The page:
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Hepatology. 2017 Nov;66(5):1644-1661. doi: 10.1002/hep.29304. Epub 2017 Sep 29.

A phosphokinome-based screen uncovers new drug synergies for cancer driven by liver-specific gain of nononcogenic receptor tyrosine kinases.

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Aix Marseille Univ., CNRS, Institute of Developmental Biology of Marseille, Parc Scientifique de Luminy, Marseille, France.
Pathology Unit, Humanitas Clinical and Research Center, and Department of Biomedical Sciences, Humanitas University, Rozzano, Milan, Italy.
Département de Pathologie, APHP, Groupe Hospitalier Henri Mondor.
INSERM U955, Team 18, Institut Mondor de Recherche Biomédicale, Créteil, France.
Institut National de la Santé et de la Recherche Médicale (INSERM), UMR674, Génomique Fonctionnelle des Tumeurs Solides, Institut Universitaire d'Hematologie, Paris, France.
Hepatobiliary and General Surgery, Humanitas Clinical and Research Center, Rozzano, Milan, Italy.
Biostatistics Unit, Humanitas Clinical and Research Center, Rozzano, Milan, Italy.


Genetic mutations leading to oncogenic variants of receptor tyrosine kinases (RTKs) are frequent events during tumorigenesis; however, the cellular vulnerability to nononcogenic RTK fluctuations has not been characterized. Here, we demonstrated genetically that in the liver subtle increases in wild-type Met RTK levels are sufficient for spontaneous tumors in mice (Alb-R26Met ), conceptually illustrating how the shift from physiological to pathological conditions results from slight perturbations in signaling dosage. By analyzing 96 different genes in a panel of tumor samples, we demonstrated that liver tumorigenesis modeled by Alb-R26Met mice corresponds to a subset of hepatocellular carcinoma (HCC) patients, thus establishing the clinical relevance of this HCC mouse model. We elucidated the regulatory networks underlying tumorigenesis by combining a phosphokinome screen with bioinformatics analysis. We then used the signaling diversity results obtained from Alb-R26Met HCC versus control livers to design an "educated guess" drug screen, which led to the identification of new, deleterious synthetic lethal interactions. In particular, we report synergistic effects of mitogen-activated protein kinase kinase, ribosomal S6 kinase, and cyclin-dependent kinase 1/2 in combination with Bcl-XL inhibition on a panel of liver cancer cells. Focusing on mitogen-activated protein kinase kinase and Bcl-XL targeting, we mechanistically demonstrated concomitant down-regulation of phosphorylated extracellular signal-regulated kinase and myeloid cell leukemia 1 levels. Of note, a phosphorylated extracellular signal-regulated kinase+/BCL-XL+ /myeloid cell leukemia 1+ signature, deregulated in Alb-R26Met tumors, characterizes a subgroup of HCC patients with poor prognosis.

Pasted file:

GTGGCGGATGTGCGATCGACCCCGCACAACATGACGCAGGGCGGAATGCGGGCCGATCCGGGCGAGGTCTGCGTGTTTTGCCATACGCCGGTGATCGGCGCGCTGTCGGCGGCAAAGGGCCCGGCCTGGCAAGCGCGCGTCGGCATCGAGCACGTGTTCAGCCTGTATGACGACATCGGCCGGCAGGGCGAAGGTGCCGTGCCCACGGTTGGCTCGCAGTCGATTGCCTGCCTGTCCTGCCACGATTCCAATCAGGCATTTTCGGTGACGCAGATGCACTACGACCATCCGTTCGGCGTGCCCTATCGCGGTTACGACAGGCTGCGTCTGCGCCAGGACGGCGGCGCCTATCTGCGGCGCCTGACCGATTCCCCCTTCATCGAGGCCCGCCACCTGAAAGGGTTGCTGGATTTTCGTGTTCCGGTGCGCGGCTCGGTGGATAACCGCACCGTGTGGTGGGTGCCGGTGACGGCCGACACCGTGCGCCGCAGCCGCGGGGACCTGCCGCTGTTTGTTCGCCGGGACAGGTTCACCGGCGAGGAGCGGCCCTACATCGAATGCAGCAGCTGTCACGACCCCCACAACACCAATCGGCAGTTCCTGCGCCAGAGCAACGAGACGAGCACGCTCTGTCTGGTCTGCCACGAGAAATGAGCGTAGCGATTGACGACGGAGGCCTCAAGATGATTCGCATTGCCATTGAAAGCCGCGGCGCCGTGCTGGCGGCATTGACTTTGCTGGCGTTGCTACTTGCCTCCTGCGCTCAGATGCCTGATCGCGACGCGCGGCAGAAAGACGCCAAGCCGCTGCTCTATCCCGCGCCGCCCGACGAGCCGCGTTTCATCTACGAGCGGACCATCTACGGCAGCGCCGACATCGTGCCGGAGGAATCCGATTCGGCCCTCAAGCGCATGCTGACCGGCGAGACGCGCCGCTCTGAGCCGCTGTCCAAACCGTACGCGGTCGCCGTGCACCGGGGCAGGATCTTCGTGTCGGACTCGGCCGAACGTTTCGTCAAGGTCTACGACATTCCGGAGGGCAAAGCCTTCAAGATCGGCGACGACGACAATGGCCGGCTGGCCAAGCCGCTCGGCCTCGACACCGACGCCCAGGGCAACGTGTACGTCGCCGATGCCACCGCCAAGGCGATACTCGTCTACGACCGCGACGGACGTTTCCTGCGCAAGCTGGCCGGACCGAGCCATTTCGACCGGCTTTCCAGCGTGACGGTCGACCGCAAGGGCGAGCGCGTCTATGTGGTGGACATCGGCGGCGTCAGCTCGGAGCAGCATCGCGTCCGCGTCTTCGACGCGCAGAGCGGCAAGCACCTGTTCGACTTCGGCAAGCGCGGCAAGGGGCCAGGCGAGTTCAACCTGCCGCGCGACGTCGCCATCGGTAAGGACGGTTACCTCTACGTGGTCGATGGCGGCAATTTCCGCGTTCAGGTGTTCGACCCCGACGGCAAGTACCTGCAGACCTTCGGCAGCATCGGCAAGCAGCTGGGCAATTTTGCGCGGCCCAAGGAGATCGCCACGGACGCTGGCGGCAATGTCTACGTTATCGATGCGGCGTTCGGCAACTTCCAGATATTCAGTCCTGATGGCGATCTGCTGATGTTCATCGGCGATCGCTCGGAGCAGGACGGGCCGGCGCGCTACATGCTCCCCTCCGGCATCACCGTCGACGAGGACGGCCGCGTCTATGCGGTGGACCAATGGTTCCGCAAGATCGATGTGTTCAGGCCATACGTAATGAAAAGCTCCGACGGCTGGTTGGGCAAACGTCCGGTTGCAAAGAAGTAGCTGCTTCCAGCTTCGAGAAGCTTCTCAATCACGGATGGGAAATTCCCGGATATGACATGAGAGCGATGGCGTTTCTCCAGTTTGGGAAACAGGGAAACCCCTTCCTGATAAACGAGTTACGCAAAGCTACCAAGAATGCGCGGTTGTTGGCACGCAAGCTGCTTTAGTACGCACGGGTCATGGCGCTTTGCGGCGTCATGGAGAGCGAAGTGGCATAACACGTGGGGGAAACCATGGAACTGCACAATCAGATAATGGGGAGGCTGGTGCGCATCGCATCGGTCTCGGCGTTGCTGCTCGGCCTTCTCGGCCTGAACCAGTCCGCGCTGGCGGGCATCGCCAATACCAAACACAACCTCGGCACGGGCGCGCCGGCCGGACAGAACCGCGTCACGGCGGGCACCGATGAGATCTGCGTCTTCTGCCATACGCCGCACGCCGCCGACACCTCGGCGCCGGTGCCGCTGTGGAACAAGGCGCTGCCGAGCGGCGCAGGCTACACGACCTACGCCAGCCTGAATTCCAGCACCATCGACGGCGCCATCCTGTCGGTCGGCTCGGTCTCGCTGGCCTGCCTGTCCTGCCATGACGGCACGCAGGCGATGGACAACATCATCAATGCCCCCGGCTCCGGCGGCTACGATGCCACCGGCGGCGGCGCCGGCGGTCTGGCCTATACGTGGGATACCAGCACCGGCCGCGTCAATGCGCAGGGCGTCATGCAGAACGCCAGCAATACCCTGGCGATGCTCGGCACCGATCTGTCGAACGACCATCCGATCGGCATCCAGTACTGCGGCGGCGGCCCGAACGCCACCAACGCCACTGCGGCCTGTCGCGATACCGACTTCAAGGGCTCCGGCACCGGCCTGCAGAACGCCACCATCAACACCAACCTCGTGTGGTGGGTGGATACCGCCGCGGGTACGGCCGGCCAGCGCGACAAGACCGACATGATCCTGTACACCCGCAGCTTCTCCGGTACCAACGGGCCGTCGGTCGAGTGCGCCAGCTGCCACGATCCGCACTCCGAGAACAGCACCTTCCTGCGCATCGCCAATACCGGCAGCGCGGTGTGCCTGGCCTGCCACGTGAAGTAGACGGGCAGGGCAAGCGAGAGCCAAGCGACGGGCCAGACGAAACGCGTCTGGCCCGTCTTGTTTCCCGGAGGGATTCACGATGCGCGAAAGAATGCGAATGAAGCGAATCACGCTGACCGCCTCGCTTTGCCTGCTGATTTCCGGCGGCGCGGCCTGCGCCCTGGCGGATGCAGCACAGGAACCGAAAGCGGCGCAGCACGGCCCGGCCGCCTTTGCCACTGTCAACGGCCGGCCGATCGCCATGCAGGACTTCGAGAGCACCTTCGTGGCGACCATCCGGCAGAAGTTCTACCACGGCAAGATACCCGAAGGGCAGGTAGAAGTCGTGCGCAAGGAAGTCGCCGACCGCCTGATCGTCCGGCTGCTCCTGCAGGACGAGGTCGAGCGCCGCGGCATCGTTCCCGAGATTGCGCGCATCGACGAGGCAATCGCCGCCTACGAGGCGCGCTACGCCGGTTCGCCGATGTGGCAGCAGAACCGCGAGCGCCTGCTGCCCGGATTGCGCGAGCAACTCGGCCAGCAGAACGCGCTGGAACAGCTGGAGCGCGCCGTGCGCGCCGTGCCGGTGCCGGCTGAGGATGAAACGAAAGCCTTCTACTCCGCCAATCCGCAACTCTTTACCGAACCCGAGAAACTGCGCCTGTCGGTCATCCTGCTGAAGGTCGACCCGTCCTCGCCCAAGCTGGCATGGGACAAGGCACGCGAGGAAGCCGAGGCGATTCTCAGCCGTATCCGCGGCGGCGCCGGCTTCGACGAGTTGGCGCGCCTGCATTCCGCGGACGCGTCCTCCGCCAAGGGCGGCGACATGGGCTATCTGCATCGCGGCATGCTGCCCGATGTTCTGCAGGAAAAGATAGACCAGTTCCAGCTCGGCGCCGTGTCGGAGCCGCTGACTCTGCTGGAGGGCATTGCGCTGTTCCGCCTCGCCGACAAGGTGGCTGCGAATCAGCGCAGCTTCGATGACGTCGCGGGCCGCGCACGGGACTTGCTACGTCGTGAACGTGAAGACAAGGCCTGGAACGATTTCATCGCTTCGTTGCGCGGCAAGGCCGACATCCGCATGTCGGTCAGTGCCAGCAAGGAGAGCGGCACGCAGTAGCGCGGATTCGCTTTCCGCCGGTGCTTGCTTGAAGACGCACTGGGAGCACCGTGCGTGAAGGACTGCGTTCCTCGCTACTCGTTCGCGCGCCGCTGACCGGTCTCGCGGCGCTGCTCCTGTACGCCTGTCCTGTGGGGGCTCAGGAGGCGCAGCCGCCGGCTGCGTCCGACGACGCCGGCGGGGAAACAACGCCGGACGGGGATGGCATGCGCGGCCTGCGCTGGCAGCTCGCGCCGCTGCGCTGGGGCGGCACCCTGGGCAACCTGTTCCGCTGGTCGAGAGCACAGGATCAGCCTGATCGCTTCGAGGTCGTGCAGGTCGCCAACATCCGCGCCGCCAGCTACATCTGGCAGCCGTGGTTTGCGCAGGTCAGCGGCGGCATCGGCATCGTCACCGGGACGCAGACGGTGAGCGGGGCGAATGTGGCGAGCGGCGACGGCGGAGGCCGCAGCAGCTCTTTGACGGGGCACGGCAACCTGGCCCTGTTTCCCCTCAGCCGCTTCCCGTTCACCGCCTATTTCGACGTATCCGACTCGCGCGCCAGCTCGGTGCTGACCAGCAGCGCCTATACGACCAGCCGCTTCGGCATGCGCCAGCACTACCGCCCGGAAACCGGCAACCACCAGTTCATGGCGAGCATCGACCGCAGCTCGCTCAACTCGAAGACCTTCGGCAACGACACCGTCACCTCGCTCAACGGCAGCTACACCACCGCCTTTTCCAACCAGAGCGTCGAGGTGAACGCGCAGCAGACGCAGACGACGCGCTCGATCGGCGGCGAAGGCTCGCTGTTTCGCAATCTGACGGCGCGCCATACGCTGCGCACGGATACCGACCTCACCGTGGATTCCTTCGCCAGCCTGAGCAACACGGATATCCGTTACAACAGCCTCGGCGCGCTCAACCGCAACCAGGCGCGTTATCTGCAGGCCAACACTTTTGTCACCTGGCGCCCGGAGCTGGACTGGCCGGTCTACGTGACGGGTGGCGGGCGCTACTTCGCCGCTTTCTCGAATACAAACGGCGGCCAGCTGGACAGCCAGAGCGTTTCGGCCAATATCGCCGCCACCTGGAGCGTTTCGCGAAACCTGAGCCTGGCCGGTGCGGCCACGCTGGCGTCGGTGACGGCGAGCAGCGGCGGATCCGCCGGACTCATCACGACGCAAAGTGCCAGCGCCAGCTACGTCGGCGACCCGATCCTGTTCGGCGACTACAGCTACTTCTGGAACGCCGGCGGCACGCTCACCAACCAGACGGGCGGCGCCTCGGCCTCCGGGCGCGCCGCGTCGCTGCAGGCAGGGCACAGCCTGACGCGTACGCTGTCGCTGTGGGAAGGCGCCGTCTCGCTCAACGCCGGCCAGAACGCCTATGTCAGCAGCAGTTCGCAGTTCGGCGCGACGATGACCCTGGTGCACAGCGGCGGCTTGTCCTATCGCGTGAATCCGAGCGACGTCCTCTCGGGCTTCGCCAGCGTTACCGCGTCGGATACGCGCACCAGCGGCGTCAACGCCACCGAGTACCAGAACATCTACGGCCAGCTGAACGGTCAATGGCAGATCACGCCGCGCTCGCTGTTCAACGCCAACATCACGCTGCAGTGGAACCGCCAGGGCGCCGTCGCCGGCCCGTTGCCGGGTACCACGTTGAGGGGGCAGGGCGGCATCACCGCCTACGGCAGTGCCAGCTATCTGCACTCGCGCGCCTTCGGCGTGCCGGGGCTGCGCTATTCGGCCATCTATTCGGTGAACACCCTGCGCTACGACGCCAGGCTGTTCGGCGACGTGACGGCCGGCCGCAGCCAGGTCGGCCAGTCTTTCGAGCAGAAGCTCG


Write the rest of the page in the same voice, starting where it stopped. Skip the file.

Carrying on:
Our genetic studies highlight the heightened vulnerability of liver cells to subtle changes in nononcogenic RTK levels, allowing them to acquire a molecular profile that facilitates the full tumorigenic program; furthermore, our outcomes uncover new synthetic lethal interactions as potential therapies for a cluster of HCC patients. (Hepatology 2017;66:1644-1661).

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